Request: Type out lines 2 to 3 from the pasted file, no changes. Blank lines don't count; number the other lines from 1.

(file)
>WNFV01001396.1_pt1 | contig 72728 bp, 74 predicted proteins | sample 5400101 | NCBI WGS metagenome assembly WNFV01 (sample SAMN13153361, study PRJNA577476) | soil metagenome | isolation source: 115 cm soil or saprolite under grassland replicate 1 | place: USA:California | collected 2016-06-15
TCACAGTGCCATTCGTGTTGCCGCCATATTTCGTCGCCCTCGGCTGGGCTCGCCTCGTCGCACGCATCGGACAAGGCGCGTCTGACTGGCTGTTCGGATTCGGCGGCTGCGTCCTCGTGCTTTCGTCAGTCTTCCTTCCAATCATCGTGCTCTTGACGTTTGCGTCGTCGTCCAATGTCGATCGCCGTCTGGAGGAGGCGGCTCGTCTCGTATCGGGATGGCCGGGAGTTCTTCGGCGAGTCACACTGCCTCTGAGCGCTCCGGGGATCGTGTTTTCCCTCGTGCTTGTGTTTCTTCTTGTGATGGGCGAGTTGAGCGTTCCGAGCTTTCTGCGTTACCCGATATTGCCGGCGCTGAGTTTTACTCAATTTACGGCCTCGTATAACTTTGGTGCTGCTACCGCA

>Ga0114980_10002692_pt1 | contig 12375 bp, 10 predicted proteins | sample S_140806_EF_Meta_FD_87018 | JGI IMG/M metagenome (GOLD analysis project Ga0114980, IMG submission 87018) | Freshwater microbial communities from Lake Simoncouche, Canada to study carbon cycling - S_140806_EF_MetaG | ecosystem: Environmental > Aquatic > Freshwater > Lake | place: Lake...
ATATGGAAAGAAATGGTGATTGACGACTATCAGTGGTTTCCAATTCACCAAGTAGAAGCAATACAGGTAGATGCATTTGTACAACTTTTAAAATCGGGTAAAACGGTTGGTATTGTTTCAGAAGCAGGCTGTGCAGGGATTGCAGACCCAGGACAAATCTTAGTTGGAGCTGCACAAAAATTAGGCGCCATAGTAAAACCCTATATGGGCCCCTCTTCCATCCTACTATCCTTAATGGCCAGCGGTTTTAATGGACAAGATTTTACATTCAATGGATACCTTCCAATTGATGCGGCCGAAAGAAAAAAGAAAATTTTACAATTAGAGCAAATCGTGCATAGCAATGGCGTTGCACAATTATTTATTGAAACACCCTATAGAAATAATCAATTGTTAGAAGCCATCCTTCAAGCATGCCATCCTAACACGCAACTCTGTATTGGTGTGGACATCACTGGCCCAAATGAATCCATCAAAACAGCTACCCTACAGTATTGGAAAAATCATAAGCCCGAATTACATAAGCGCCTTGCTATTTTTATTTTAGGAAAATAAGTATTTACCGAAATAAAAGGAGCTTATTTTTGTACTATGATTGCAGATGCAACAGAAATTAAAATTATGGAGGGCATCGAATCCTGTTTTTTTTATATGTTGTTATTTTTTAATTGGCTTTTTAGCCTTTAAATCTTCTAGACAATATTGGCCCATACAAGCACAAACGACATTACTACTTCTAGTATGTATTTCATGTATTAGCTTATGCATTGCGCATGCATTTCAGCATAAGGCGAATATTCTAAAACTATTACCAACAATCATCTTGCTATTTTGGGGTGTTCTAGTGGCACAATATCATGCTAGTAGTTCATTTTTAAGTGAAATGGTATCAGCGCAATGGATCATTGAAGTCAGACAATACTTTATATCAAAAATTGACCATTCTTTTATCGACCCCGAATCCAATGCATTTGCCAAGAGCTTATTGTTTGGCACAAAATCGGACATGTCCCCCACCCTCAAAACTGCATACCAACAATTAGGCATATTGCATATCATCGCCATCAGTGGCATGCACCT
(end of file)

TCACAGTGCCATTCGTGTTGCCGCCATATTTCGTCGCCCTCGGCTGGGCTCGCCTCGTCGCACGCATCGGACAAGGCGCGTCTGACTGGCTGTTCGGATTCGGCGGCTGCGTCCTCGTGCTTTCGTCAGTCTTCCTTCCAATCATCGTGCTCTTGACGTTTGCGTCGTCGTCCAATGTCGATCGCCGTCTGGAGGAGGCGGCTCGTCTCGTATCGGGATGGCCGGGAGTTCTTCGGCGAGTCACACTGCCTCTGAGCGCTCCGGGGATCGTGTTTTCCCTCGTGCTTGTGTTTCTTCTTGTGATGGGCGAGTTGAGCGTTCCGAGCTTTCTGCGTTACCCGATATTGCCGGCGCTGAGTTTTACTCAATTTACGGCCTCGTATAACTTTGGTGCTGCTACCGCA

>Ga0114980_10002692_pt1 | contig 12375 bp, 10 predicted proteins | sample S_140806_EF_Meta_FD_87018 | JGI IMG/M metagenome (GOLD analysis project Ga0114980, IMG submission 87018) | Freshwater microbial communities from Lake Simoncouche, Canada to study carbon cycling - S_140806_EF_MetaG | ecosystem: Environmental > Aquatic > Freshwater > Lake | place: Lake...